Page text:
To require “third-party voter registration organizations” to register with the state, turn in late registrations within 48 hours, provide their “voter registration agents” with state approved instruction in proper procedures, and require their agents to sign a statement affirming receipt of this instruction. This measure was introduced in response to widespread reports of alleged vote fraud committed by the ACORN organization's voter registration arm. The bill would also require a person to show a photo identification when registering in person to vote.

 Who Voted "Yes" and Who Voted "No"


House Bill 5711, Impose more abortion regulations: Passed 70 to 39 in the House
To require an abortion provider to ask a woman seeking an abortion if her husband, relatives, employer, the father or putative father, his parents or any other individual in a position of authority has threatened, intimidated, or coerced her into seeking an abortion, and require the Department of Community Health to produce information, screening tools, and protocols for this. Also, to impose more rigorous state “freestanding surgical outpatient facility” regulations on clinics that perform at least six abortions per month. Finally, the bill would establish that the remains of an aborted fetus are subject to the same laws that apply to the disposition of dead bodies of humans who have been born.

 Who Voted "Yes" and Who Voted "No"


Senate Bill 316, Require kindergartners be 5 on Sept. 1: Passed 66 to 44 in the House
To require children to be age 5 by Sept. 1 to attend kindergarten, rather than by Dec. 1 under current law. This earlier age cut-off would be phased in one month at a time over three years, starting in 2013. A child who would have been eligible under the current requirements could still attend if the parents "opt in" by notifying the school by June 1. The phase-in and "opt-in" was negotiated because school districts get money from the state for each kindergartner, whose numbers would be reduced during the transition period.

 Who Voted "Yes" and Who Voted "No"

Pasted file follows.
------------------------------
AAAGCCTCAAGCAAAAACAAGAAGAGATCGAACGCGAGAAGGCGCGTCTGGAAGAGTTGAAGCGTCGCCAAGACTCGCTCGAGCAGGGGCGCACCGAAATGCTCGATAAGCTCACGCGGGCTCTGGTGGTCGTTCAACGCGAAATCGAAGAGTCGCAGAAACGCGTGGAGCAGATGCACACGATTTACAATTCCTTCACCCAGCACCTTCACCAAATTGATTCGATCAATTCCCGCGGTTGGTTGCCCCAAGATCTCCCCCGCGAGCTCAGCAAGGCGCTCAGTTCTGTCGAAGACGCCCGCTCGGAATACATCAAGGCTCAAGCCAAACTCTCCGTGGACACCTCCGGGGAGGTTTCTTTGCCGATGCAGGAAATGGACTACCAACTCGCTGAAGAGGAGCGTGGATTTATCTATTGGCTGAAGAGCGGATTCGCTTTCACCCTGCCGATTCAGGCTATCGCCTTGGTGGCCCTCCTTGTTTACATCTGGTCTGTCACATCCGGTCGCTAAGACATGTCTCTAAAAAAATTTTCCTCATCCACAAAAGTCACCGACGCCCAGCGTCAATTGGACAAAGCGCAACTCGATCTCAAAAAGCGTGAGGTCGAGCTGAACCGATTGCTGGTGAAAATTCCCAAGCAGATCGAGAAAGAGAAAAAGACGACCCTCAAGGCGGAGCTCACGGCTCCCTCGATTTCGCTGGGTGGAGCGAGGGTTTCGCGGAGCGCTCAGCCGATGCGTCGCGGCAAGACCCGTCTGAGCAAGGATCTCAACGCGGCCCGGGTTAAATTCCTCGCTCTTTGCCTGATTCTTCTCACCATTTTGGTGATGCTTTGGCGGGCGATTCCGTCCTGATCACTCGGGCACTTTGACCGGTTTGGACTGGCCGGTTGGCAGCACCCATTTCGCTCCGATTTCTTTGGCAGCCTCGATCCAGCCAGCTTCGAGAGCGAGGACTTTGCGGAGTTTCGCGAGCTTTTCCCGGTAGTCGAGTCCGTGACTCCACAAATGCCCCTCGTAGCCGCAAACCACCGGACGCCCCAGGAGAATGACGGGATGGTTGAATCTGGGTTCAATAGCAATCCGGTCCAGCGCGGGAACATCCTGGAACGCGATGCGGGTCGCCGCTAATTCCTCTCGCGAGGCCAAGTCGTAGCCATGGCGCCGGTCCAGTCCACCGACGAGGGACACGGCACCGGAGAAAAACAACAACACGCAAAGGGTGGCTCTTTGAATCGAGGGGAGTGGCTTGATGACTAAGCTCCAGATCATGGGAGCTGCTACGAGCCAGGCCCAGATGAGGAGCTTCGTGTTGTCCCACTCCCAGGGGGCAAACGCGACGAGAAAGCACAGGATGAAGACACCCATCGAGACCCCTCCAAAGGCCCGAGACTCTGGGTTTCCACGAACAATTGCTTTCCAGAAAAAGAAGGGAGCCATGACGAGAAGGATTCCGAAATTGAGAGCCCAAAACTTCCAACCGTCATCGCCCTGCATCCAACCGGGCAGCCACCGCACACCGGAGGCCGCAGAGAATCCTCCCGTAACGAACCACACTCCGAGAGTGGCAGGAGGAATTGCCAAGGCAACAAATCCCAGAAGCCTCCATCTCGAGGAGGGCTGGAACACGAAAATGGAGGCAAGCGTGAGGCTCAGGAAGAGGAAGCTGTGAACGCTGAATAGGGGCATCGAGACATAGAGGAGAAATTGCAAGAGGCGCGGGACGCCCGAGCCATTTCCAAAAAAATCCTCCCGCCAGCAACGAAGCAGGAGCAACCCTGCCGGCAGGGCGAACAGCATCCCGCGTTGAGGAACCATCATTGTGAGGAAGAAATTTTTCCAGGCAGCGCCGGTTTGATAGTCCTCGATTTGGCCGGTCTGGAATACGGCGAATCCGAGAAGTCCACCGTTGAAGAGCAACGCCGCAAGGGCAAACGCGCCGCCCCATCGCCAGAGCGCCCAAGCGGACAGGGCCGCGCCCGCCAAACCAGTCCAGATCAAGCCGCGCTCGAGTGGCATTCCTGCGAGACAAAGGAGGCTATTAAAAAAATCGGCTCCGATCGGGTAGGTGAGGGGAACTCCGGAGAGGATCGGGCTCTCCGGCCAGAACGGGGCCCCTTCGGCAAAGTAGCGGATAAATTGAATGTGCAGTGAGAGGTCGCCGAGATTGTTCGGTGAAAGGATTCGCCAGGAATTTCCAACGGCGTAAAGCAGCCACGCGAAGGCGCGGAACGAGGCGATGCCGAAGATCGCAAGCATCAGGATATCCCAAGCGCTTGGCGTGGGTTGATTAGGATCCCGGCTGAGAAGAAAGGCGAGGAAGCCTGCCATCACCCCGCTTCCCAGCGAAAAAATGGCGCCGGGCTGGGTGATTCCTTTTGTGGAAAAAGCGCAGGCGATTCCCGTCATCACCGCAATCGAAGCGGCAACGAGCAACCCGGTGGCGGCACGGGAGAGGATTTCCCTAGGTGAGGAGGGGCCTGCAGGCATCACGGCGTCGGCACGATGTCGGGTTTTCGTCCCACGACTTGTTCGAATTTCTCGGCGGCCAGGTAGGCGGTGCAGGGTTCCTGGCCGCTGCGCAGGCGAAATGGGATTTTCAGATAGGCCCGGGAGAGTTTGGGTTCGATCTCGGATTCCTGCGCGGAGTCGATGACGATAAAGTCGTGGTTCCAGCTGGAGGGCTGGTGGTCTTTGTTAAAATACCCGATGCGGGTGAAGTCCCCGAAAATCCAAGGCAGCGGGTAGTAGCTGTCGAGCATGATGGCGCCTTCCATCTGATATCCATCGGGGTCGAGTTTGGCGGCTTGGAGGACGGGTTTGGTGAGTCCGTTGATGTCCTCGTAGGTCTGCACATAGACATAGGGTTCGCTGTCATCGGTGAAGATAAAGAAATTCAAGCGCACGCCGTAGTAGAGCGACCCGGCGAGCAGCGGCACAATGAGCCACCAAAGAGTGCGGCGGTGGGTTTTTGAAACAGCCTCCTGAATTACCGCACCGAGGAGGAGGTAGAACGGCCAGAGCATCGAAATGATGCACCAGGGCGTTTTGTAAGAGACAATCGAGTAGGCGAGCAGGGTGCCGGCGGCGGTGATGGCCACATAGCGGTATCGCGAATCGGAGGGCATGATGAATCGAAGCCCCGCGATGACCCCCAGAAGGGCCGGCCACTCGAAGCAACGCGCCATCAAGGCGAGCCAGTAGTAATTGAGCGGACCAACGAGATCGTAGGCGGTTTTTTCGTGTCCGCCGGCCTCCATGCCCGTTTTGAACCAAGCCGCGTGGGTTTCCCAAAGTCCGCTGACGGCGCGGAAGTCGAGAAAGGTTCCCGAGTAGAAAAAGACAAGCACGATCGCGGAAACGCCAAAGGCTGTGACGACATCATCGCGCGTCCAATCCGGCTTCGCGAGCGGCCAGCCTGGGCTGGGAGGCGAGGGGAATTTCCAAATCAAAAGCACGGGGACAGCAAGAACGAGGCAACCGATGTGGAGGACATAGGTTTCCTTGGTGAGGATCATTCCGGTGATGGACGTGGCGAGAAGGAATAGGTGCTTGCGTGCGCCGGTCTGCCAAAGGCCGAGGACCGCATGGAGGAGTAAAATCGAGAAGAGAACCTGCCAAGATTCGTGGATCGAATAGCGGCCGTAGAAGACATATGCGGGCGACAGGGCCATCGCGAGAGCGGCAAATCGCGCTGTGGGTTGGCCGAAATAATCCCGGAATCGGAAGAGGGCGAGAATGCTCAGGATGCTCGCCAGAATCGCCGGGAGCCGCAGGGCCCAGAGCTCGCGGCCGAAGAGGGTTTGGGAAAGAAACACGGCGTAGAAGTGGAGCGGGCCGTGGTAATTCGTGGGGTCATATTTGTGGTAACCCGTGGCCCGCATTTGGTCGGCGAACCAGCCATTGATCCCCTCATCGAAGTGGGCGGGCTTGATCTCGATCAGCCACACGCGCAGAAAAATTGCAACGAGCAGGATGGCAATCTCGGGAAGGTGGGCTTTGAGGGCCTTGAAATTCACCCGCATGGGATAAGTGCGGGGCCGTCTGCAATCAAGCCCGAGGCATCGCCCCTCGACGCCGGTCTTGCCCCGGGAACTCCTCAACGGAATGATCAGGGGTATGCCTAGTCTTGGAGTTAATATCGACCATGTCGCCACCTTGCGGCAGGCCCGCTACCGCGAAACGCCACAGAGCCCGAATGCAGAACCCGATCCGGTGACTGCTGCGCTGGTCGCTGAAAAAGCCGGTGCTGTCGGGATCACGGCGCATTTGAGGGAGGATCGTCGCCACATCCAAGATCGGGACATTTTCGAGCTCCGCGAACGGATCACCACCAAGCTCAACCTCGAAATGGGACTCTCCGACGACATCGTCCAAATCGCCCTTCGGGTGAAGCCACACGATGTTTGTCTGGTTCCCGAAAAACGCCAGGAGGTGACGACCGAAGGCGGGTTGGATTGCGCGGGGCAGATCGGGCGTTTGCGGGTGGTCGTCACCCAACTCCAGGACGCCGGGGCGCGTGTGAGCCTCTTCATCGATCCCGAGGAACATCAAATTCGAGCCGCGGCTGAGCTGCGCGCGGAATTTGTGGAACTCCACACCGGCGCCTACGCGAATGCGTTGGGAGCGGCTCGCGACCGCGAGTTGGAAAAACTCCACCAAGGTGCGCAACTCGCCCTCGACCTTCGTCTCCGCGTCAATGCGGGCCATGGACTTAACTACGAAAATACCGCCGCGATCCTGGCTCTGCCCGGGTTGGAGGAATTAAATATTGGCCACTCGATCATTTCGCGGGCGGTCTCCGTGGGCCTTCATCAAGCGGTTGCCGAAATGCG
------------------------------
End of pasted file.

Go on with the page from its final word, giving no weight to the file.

House Bill 5729, Cut state income tax rate: Passed 97 to 13 in the House
To gradually cut the state individual income tax rate until it reaches 3.9 percent on Jan. 1, 2018.

 Who Voted "Yes" and Who Voted "No"


Senate Bill 1040, Revise school employee retirement system: Passed 57 to 47 in the House
To no longer provide post-retirement health benefits to new school employees, and instead give them a 401(k) contribution equal to 2 percent of their salary. Also, current retirees who are under age 65 on Jan. 1, 2013 would have to contribute 20 percent to the cost of these health benefits, up from 10 percent now. The bill would also authorize “prefunding” these retiree health benefits (which are optional and not an enforceable obligation on the state); the annual amount is not specified but is probably $100-$200 million. In addition, current school employees would have to contribute more toward their pensions, or else receive benefits calculated under a less generous formula. The House did not adopt a Senate-passed provision to “close” the school pension system to new hires and instead give them a 401(k) account (as has been done for new state employees hired since 1997).

Who Voted "Yes" and Who Voted "No"


SOURCE: MichiganVotes.org, a free, non-partisan website created by the Mackinac Center for Public Policy, providing concise, non-partisan, plain-English descriptions of every bill and vote in the Michigan House and Senate. Please visit http://www.MichiganVotes.org.